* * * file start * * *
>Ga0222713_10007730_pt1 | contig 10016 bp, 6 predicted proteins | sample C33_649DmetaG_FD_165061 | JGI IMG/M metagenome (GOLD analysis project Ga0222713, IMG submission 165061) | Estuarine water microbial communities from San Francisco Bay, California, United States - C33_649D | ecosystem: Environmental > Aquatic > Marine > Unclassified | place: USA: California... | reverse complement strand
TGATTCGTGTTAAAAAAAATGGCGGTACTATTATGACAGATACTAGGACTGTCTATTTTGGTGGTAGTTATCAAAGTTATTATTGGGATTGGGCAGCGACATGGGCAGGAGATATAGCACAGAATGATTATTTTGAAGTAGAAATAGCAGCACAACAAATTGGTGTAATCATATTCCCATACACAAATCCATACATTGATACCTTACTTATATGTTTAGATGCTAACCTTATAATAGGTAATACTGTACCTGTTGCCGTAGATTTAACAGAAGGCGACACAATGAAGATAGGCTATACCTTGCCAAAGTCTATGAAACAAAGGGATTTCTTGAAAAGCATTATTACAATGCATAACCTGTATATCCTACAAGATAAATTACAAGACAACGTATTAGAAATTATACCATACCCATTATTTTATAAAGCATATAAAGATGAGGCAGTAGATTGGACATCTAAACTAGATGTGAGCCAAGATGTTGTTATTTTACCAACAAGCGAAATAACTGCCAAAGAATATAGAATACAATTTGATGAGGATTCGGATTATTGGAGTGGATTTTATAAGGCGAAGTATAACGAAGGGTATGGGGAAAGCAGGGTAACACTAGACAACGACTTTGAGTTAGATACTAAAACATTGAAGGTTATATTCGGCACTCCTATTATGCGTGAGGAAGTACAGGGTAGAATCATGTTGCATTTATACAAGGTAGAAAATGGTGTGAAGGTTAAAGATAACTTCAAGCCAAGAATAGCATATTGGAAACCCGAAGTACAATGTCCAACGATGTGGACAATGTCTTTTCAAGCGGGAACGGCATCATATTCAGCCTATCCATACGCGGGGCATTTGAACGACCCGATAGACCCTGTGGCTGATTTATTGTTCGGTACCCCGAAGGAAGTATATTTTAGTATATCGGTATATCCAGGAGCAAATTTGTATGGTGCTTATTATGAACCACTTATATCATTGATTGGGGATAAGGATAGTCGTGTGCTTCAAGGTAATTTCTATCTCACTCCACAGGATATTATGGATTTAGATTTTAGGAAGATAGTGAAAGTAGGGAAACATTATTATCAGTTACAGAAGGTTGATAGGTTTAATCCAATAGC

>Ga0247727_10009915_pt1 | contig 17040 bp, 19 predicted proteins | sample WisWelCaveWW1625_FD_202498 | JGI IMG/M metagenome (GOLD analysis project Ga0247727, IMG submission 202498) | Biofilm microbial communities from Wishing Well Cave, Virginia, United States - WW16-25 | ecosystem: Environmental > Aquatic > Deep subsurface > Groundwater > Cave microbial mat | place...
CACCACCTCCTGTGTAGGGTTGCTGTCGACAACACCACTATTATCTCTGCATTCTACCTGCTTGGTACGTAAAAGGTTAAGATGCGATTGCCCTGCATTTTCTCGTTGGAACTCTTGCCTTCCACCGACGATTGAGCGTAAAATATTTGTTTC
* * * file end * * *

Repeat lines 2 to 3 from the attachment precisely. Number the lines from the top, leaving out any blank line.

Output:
TGATTCGTGTTAAAAAAAATGGCGGTACTATTATGACAGATACTAGGACTGTCTATTTTGGTGGTAGTTATCAAAGTTATTATTGGGATTGGGCAGCGACATGGGCAGGAGATATAGCACAGAATGATTATTTTGAAGTAGAAATAGCAGCACAACAAATTGGTGTAATCATATTCCCATACACAAATCCATACATTGATACCTTACTTATATGTTTAGATGCTAACCTTATAATAGGTAATACTGTACCTGTTGCCGTAGATTTAACAGAAGGCGACACAATGAAGATAGGCTATACCTTGCCAAAGTCTATGAAACAAAGGGATTTCTTGAAAAGCATTATTACAATGCATAACCTGTATATCCTACAAGATAAATTACAAGACAACGTATTAGAAATTATACCATACCCATTATTTTATAAAGCATATAAAGATGAGGCAGTAGATTGGACATCTAAACTAGATGTGAGCCAAGATGTTGTTATTTTACCAACAAGCGAAATAACTGCCAAAGAATATAGAATACAATTTGATGAGGATTCGGATTATTGGAGTGGATTTTATAAGGCGAAGTATAACGAAGGGTATGGGGAAAGCAGGGTAACACTAGACAACGACTTTGAGTTAGATACTAAAACATTGAAGGTTATATTCGGCACTCCTATTATGCGTGAGGAAGTACAGGGTAGAATCATGTTGCATTTATACAAGGTAGAAAATGGTGTGAAGGTTAAAGATAACTTCAAGCCAAGAATAGCATATTGGAAACCCGAAGTACAATGTCCAACGATGTGGACAATGTCTTTTCAAGCGGGAACGGCATCATATTCAGCCTATCCATACGCGGGGCATTTGAACGACCCGATAGACCCTGTGGCTGATTTATTGTTCGGTACCCCGAAGGAAGTATATTTTAGTATATCGGTATATCCAGGAGCAAATTTGTATGGTGCTTATTATGAACCACTTATATCATTGATTGGGGATAAGGATAGTCGTGTGCTTCAAGGTAATTTCTATCTCACTCCACAGGATATTATGGATTTAGATTTTAGGAAGATAGTGAAAGTAGGGAAACATTATTATCAGTTACAGAAGGTTGATAGGTTTAATCCAATAGC

>Ga0247727_10009915_pt1 | contig 17040 bp, 19 predicted proteins | sample WisWelCaveWW1625_FD_202498 | JGI IMG/M metagenome (GOLD analysis project Ga0247727, IMG submission 202498) | Biofilm microbial communities from Wishing Well Cave, Virginia, United States - WW16-25 | ecosystem: Environmental > Aquatic > Deep subsurface > Groundwater > Cave microbial mat | place...